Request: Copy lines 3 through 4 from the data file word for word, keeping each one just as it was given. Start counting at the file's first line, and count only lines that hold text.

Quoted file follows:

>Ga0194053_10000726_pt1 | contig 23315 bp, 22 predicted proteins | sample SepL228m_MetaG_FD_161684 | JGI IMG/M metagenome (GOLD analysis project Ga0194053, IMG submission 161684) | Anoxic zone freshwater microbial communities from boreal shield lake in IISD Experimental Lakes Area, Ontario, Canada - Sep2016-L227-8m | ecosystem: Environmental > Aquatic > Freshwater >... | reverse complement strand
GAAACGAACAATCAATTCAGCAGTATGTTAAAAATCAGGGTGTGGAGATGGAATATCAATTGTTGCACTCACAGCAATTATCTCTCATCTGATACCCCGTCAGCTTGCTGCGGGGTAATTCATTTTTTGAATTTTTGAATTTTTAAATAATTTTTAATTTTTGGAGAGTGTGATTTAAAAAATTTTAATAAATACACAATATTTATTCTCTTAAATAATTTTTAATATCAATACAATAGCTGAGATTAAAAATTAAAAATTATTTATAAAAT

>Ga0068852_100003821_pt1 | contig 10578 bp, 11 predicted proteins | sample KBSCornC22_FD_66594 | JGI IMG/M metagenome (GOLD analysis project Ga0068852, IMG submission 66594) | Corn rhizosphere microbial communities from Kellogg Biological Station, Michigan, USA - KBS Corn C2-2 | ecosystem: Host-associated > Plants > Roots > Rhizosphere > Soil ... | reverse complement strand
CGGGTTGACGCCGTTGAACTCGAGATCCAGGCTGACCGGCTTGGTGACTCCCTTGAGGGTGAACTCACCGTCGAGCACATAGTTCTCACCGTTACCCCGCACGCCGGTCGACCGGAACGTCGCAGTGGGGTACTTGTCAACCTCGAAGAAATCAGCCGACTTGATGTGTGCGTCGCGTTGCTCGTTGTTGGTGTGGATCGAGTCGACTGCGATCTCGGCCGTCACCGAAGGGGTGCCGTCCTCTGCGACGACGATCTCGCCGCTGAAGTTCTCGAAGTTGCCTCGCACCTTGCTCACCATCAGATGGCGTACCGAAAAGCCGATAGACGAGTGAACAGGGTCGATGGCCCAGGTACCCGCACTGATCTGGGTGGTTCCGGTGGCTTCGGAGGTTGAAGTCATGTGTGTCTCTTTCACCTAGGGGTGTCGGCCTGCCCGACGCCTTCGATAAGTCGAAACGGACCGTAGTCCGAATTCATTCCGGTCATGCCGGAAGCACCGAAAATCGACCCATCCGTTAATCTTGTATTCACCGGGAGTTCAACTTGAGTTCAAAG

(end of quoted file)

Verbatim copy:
>Ga0068852_100003821_pt1 | contig 10578 bp, 11 predicted proteins | sample KBSCornC22_FD_66594 | JGI IMG/M metagenome (GOLD analysis project Ga0068852, IMG submission 66594) | Corn rhizosphere microbial communities from Kellogg Biological Station, Michigan, USA - KBS Corn C2-2 | ecosystem: Host-associated > Plants > Roots > Rhizosphere > Soil ... | reverse complement strand
CGGGTTGACGCCGTTGAACTCGAGATCCAGGCTGACCGGCTTGGTGACTCCCTTGAGGGTGAACTCACCGTCGAGCACATAGTTCTCACCGTTACCCCGCACGCCGGTCGACCGGAACGTCGCAGTGGGGTACTTGTCAACCTCGAAGAAATCAGCCGACTTGATGTGTGCGTCGCGTTGCTCGTTGTTGGTGTGGATCGAGTCGACTGCGATCTCGGCCGTCACCGAAGGGGTGCCGTCCTCTGCGACGACGATCTCGCCGCTGAAGTTCTCGAAGTTGCCTCGCACCTTGCTCACCATCAGATGGCGTACCGAAAAGCCGATAGACGAGTGAACAGGGTCGATGGCCCAGGTACCCGCACTGATCTGGGTGGTTCCGGTGGCTTCGGAGGTTGAAGTCATGTGTGTCTCTTTCACCTAGGGGTGTCGGCCTGCCCGACGCCTTCGATAAGTCGAAACGGACCGTAGTCCGAATTCATTCCGGTCATGCCGGAAGCACCGAAAATCGACCCATCCGTTAATCTTGTATTCACCGGGAGTTCAACTTGAGTTCAAAG